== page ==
St. Dominic's Nine Ways of Prayer
1. Bowing Deeply
He taught the brethren to do this whenever they passed before a crucifix showing the humiliation of Christ, so that Christ, who was humbled for our sake, might particularly see us humbled before his greatness. Similarly he told the brethren to humble themselves like this before the whole Trinity when¬ever ‘Glory be to the Father and to the Son and to the Holy Spirit’ was recited solemnly.
This way of prayer was the beginning of his devotion: bowing deeply.
2. Falling Prostrate
Sometimes, wanting to teach the brethren with what reve¬rence they ought to pray, he would say to them, ‘The Magi, those devout kings, entered the house and found the child with Mary, his mother (Matthew 2:11). Now it is certain that we have found him too. God and man, with Mary his handmaid, so come, let us fall down and worship before God, let us weep before the Lord who made us’ (Psalms 94:6).
He exhorted the young men too, saying to them, ‘If you cannot weep for your own sins, because you have none, still there are many sinners to be directed towards mercy and love, for whose sake the prophets and apostles groaned in distress, and for their sake too Jesus wept bitterly when he saw them (Luke 19:41), and similarly the holy David wept and said, “I saw the half-hearted and I pined away”’ (Psalms 118:158).
For this reason, rising up from the ground, he used to take the discipline with an iron chain saying, ‘Your discipline has set me straight towards my goal’ (Psalms 17:36). This is why the whole order determined that all the brethren, out of respect for the memory of St. Dominic’s example, should take the discipline on their bare backs with sticks of wood every ferial day after Compline, saying the Miserere or the De profundis. They were to do this either for their own sins or for those of others whose gifts support them. So no one, however innocent, should withdraw himself from following this holy example.
After this, St. Dominic, standing before the altar or in the chapter room, would fix his gaze on the crucifix, looking intently at Christ on the cross and kneeling down over and over again, a hundred times perhaps; sometimes he would even spend the whole time from after Compline until midnight getting up and kneeling down again, like the apostle James, and like the leper in the gospel who knelt down and said, ‘Lord, if you will you can make me clean’ (Mark 1:40), and like Stephen who knelt down and cried out with a loud voice, ‘Lord, do not hold this sin against them’ (Acts 7:59).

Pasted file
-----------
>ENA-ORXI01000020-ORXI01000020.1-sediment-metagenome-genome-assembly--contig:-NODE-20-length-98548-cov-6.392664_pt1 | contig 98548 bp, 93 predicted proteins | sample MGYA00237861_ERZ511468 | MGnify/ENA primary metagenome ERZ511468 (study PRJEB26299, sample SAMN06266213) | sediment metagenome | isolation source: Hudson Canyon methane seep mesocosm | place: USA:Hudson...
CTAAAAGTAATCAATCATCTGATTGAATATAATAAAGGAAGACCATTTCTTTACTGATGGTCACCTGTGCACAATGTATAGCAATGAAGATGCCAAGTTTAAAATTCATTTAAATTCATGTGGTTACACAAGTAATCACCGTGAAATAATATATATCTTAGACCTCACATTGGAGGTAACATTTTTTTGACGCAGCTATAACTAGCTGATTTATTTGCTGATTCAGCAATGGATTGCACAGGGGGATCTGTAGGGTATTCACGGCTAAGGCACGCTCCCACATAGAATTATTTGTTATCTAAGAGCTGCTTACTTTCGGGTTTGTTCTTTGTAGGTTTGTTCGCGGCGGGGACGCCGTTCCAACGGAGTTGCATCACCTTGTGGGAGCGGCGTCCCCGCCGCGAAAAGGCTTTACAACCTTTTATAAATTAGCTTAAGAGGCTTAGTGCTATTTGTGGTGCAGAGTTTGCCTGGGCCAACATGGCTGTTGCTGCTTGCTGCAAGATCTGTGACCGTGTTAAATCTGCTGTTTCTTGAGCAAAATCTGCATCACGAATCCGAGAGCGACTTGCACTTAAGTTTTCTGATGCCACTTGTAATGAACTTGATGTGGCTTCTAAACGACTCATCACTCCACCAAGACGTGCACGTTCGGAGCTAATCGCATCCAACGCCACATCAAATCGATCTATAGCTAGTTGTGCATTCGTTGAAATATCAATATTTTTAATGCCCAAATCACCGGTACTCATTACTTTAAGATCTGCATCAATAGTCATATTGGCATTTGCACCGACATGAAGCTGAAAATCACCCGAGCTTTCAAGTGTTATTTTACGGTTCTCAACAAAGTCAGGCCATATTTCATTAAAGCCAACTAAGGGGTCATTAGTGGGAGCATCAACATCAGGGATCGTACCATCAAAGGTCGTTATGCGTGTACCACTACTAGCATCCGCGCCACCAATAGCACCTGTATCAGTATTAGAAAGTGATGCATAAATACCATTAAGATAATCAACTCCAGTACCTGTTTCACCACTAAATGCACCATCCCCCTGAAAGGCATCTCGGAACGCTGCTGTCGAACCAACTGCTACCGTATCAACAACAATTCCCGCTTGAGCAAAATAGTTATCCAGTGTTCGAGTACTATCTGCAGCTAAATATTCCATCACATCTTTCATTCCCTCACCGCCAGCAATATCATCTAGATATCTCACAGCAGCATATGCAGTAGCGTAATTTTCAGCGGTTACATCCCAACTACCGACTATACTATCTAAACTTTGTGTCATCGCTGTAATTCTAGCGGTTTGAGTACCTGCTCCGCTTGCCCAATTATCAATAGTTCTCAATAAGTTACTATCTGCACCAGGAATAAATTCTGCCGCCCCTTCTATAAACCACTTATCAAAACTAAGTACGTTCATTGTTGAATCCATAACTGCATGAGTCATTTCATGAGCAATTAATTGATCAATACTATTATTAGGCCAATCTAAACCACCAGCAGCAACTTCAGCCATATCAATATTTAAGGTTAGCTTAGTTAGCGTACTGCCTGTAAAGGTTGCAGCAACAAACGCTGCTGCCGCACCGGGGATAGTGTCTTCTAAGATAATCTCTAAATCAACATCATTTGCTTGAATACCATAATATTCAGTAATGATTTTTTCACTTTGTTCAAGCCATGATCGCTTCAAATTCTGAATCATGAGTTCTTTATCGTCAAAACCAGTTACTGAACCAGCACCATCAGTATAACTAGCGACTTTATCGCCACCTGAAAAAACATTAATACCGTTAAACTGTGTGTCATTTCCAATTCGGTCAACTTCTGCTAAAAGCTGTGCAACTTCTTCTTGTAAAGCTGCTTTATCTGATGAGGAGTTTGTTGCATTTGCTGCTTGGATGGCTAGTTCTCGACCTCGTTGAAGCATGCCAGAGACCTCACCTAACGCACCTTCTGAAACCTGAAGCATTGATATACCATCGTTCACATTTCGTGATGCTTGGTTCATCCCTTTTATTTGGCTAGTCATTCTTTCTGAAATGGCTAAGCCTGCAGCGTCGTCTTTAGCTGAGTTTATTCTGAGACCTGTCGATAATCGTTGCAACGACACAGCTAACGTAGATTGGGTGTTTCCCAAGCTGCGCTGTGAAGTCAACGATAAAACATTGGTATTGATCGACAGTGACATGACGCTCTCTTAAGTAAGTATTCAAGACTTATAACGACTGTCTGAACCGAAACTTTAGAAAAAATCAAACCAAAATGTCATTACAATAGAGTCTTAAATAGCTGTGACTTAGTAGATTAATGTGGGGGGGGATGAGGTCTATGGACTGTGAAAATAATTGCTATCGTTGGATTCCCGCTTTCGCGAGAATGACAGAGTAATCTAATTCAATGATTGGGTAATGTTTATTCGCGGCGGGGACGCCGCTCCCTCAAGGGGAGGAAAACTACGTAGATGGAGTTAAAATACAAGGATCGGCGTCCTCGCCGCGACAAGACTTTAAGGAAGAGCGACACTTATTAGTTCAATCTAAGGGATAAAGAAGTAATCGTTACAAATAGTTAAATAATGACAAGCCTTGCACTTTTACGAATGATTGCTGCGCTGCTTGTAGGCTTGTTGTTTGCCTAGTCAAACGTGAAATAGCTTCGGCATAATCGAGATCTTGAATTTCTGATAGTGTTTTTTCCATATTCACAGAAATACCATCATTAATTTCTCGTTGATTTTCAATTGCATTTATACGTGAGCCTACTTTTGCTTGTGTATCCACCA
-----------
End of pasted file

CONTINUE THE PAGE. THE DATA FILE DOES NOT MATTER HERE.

He was so accustomed to genuflecting that, when he was on a journey, whether in a hostel after the toils of the road or on the road itself, while the others were sleeping or resting, he would return to his genuflections as to his own special art and his own personal service. This way of prayer he taught more by the example of his practice than by what he said.
Sometimes, when he was in a priory, our holy father Dominic would stand upright before the altar, not leaning on anything or supported by anything, but with his whole body standing erect on his feet. Sometimes he would hold his hands out, open, before his breast, like an open book, and then he would stand with great reverence and devotion, as if he were reading in the presence of God.
At other times he joined his hands and held them tightly fastened together in front of his eyes, hunching himself up. At other times he raised his hands to his shoulders, in the manner of a priest saying Mass, as if he wanted to fix his ears more attentively on something that was being said to him by someone else.
6. Earnest Intercession
Sometimes, as I was told personally by someone who had seen it, our holy father Dominic was also seen praying with his hands and arms spread out like a cross, stretching himself to the limit and standing as upright as he possibly could. This was how he prayed when God restored the boy Napoleon to life at his prayer at San Sisto in Rome, both in the sacristy and in the church during the Mass in which he rose from the ground, as we were told by that devout and holy sister, Cecilia, who was present with a great crowd of others and saw it all. Like Elijah when he raised the widow’s son, he stretched himself out over the boy’s body (1 Kings 17:21).